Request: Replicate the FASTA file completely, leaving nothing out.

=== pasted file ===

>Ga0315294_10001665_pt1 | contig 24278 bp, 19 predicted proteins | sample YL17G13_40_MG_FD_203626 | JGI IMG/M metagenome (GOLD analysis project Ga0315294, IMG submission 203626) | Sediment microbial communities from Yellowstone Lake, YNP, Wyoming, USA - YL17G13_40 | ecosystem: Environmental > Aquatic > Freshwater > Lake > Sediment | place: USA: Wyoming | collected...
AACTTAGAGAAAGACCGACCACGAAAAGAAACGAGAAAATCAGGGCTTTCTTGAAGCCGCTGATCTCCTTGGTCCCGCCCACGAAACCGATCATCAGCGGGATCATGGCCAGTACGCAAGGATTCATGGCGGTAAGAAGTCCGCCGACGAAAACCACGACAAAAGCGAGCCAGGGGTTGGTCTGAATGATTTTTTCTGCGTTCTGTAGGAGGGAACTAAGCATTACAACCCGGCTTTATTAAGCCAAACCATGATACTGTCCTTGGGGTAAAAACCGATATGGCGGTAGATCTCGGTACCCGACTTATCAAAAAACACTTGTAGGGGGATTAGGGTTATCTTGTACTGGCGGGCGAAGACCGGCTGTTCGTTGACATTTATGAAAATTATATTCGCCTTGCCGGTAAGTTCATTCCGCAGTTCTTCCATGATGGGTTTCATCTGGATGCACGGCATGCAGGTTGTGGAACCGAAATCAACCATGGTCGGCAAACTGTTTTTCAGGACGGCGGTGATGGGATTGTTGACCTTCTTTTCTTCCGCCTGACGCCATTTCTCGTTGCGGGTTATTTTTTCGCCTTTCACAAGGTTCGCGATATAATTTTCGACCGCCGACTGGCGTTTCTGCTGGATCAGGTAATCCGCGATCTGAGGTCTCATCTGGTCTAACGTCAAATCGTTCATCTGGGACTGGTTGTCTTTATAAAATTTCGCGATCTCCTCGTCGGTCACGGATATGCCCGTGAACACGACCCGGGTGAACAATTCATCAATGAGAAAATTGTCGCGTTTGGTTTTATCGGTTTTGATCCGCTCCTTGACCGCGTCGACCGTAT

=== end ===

>Ga0315294_10001665_pt1 | contig 24278 bp, 19 predicted proteins | sample YL17G13_40_MG_FD_203626 | JGI IMG/M metagenome (GOLD analysis project Ga0315294, IMG submission 203626) | Sediment microbial communities from Yellowstone Lake, YNP, Wyoming, USA - YL17G13_40 | ecosystem: Environmental > Aquatic > Freshwater > Lake > Sediment | place: USA: Wyoming | collected...
AACTTAGAGAAAGACCGACCACGAAAAGAAACGAGAAAATCAGGGCTTTCTTGAAGCCGCTGATCTCCTTGGTCCCGCCCACGAAACCGATCATCAGCGGGATCATGGCCAGTACGCAAGGATTCATGGCGGTAAGAAGTCCGCCGACGAAAACCACGACAAAAGCGAGCCAGGGGTTGGTCTGAATGATTTTTTCTGCGTTCTGTAGGAGGGAACTAAGCATTACAACCCGGCTTTATTAAGCCAAACCATGATACTGTCCTTGGGGTAAAAACCGATATGGCGGTAGATCTCGGTACCCGACTTATCAAAAAACACTTGTAGGGGGATTAGGGTTATCTTGTACTGGCGGGCGAAGACCGGCTGTTCGTTGACATTTATGAAAATTATATTCGCCTTGCCGGTAAGTTCATTCCGCAGTTCTTCCATGATGGGTTTCATCTGGATGCACGGCATGCAGGTTGTGGAACCGAAATCAACCATGGTCGGCAAACTGTTTTTCAGGACGGCGGTGATGGGATTGTTGACCTTCTTTTCTTCCGCCTGACGCCATTTCTCGTTGCGGGTTATTTTTTCGCCTTTCACAAGGTTCGCGATATAATTTTCGACCGCCGACTGGCGTTTCTGCTGGATCAGGTAATCCGCGATCTGAGGTCTCATCTGGTCTAACGTCAAATCGTTCATCTGGGACTGGTTGTCTTTATAAAATTTCGCGATCTCCTCGTCGGTCACGGATATGCCCGTGAACACGACCCGGGTGAACAATTCATCAATGAGAAAATTGTCGCGTTTGGTTTTATCGGTTTTGATCCGCTCCTTGACCGCGTCGACCGTAT